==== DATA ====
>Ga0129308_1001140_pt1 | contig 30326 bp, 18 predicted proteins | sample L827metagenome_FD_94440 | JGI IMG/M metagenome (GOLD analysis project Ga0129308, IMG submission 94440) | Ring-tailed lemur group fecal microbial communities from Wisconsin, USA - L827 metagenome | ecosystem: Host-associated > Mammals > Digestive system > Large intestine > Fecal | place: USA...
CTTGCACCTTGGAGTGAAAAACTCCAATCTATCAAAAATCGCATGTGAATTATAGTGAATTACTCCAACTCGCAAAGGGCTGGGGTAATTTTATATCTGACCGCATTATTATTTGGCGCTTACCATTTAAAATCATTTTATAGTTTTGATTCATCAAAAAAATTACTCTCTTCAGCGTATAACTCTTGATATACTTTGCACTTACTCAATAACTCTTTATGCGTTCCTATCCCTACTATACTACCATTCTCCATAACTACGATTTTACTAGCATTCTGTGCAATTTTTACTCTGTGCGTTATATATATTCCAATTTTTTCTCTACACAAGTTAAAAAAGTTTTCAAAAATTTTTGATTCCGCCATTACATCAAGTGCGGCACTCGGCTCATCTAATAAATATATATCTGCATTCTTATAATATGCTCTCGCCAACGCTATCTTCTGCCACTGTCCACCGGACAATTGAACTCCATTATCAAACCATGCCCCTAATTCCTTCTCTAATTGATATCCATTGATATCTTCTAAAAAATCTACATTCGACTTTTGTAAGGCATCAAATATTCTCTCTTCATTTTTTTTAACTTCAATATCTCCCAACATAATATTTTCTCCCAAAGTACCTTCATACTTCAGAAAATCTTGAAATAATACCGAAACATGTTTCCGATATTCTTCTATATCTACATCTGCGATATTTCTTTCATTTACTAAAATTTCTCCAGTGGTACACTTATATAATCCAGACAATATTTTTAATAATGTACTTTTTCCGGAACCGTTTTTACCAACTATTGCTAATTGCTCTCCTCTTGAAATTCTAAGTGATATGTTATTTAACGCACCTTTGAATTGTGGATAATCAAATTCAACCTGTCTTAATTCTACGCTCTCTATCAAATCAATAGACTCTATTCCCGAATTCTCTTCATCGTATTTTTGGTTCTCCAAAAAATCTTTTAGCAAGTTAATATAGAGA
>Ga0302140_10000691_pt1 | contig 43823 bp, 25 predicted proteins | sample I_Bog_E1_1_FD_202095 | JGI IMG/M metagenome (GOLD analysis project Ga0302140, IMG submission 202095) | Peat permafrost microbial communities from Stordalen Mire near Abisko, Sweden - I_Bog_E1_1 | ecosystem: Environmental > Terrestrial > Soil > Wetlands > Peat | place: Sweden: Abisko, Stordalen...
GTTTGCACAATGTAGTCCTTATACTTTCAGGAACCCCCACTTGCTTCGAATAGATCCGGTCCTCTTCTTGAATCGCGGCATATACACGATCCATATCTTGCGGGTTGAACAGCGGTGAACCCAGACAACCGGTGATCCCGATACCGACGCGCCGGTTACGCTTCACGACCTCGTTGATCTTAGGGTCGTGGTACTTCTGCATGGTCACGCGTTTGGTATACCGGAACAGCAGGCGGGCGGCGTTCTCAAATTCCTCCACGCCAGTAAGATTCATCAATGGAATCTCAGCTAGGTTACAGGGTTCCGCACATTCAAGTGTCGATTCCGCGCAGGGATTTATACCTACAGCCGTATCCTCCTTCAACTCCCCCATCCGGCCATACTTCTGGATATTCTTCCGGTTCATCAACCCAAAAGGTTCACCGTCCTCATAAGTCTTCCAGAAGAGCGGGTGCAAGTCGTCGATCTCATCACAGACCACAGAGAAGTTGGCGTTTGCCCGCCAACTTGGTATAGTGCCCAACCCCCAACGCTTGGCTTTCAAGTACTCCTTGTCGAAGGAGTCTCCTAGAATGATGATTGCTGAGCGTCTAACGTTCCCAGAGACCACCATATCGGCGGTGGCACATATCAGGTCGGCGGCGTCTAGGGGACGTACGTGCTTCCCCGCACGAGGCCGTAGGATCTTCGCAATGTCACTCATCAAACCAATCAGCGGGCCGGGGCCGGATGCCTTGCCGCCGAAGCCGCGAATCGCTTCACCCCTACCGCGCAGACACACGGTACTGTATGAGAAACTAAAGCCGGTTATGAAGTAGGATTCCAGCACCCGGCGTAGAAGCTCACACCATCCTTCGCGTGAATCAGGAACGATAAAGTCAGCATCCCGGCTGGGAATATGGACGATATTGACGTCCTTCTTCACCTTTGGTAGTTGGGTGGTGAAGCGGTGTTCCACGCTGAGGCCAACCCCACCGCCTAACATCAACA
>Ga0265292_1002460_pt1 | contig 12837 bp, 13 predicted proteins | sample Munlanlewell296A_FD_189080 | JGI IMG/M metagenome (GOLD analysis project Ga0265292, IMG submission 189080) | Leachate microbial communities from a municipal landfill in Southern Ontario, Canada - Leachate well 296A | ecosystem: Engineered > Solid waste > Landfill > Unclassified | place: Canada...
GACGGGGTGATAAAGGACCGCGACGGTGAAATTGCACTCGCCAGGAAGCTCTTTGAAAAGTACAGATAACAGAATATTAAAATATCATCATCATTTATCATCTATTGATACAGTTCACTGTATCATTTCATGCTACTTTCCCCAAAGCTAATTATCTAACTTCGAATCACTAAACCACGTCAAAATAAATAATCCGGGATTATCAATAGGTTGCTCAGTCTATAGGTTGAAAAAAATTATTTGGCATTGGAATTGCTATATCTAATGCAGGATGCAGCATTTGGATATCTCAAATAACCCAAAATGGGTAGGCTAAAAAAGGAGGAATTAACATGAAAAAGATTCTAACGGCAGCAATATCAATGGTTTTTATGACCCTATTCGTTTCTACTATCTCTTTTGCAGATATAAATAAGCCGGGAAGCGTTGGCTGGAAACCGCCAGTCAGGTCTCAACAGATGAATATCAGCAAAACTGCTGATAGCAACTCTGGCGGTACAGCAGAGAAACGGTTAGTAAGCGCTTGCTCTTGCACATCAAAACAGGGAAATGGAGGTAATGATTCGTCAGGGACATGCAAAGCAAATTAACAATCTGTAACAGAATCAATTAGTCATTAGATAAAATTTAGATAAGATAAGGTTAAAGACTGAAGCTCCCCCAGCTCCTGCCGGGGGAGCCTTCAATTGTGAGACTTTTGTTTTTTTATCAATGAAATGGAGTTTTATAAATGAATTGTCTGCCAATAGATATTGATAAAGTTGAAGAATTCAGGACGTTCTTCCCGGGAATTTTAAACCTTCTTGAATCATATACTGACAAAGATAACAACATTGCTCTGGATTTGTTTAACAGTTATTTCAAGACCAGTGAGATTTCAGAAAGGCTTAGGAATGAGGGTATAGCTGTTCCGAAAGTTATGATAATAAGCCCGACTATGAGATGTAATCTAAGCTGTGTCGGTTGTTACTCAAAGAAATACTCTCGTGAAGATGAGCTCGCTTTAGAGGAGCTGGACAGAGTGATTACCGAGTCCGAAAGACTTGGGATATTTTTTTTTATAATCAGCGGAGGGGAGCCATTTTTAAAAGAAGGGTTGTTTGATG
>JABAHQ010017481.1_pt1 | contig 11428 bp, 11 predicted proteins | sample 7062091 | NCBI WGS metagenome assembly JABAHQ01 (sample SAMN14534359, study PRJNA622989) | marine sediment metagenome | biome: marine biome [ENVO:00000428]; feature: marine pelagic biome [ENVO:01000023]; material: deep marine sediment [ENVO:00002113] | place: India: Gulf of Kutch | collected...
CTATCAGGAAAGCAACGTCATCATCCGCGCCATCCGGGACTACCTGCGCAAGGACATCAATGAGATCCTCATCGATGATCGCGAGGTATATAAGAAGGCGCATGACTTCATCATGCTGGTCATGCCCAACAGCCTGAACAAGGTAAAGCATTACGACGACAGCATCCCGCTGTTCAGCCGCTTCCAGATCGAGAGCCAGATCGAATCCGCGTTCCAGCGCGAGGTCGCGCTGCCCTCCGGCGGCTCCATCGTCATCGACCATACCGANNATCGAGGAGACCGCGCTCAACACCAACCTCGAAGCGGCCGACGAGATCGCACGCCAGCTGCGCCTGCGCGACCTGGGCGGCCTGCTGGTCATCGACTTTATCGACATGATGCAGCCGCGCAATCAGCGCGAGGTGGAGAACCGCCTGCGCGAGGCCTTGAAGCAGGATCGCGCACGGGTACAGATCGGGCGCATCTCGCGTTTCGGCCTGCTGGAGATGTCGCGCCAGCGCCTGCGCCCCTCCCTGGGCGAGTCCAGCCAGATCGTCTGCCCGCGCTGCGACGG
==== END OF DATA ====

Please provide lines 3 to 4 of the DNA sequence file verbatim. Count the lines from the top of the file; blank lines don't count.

>Ga0302140_10000691_pt1 | contig 43823 bp, 25 predicted proteins | sample I_Bog_E1_1_FD_202095 | JGI IMG/M metagenome (GOLD analysis project Ga0302140, IMG submission 202095) | Peat permafrost microbial communities from Stordalen Mire near Abisko, Sweden - I_Bog_E1_1 | ecosystem: Environmental > Terrestrial > Soil > Wetlands > Peat | place: Sweden: Abisko, Stordalen...
GTTTGCACAATGTAGTCCTTATACTTTCAGGAACCCCCACTTGCTTCGAATAGATCCGGTCCTCTTCTTGAATCGCGGCATATACACGATCCATATCTTGCGGGTTGAACAGCGGTGAACCCAGACAACCGGTGATCCCGATACCGACGCGCCGGTTACGCTTCACGACCTCGTTGATCTTAGGGTCGTGGTACTTCTGCATGGTCACGCGTTTGGTATACCGGAACAGCAGGCGGGCGGCGTTCTCAAATTCCTCCACGCCAGTAAGATTCATCAATGGAATCTCAGCTAGGTTACAGGGTTCCGCACATTCAAGTGTCGATTCCGCGCAGGGATTTATACCTACAGCCGTATCCTCCTTCAACTCCCCCATCCGGCCATACTTCTGGATATTCTTCCGGTTCATCAACCCAAAAGGTTCACCGTCCTCATAAGTCTTCCAGAAGAGCGGGTGCAAGTCGTCGATCTCATCACAGACCACAGAGAAGTTGGCGTTTGCCCGCCAACTTGGTATAGTGCCCAACCCCCAACGCTTGGCTTTCAAGTACTCCTTGTCGAAGGAGTCTCCTAGAATGATGATTGCTGAGCGTCTAACGTTCCCAGAGACCACCATATCGGCGGTGGCACATATCAGGTCGGCGGCGTCTAGGGGACGTACGTGCTTCCCCGCACGAGGCCGTAGGATCTTCGCAATGTCACTCATCAAACCAATCAGCGGGCCGGGGCCGGATGCCTTGCCGCCGAAGCCGCGAATCGCTTCACCCCTACCGCGCAGACACACGGTACTGTATGAGAAACTAAAGCCGGTTATGAAGTAGGATTCCAGCACCCGGCGTAGAAGCTCACACCATCCTTCGCGTGAATCAGGAACGATAAAGTCAGCATCCCGGCTGGGAATATGGACGATATTGACGTCCTTCTTCACCTTTGGTAGTTGGGTGGTGAAGCGGTGTTCCACGCTGAGGCCAACCCCACCGCCTAACATCAACA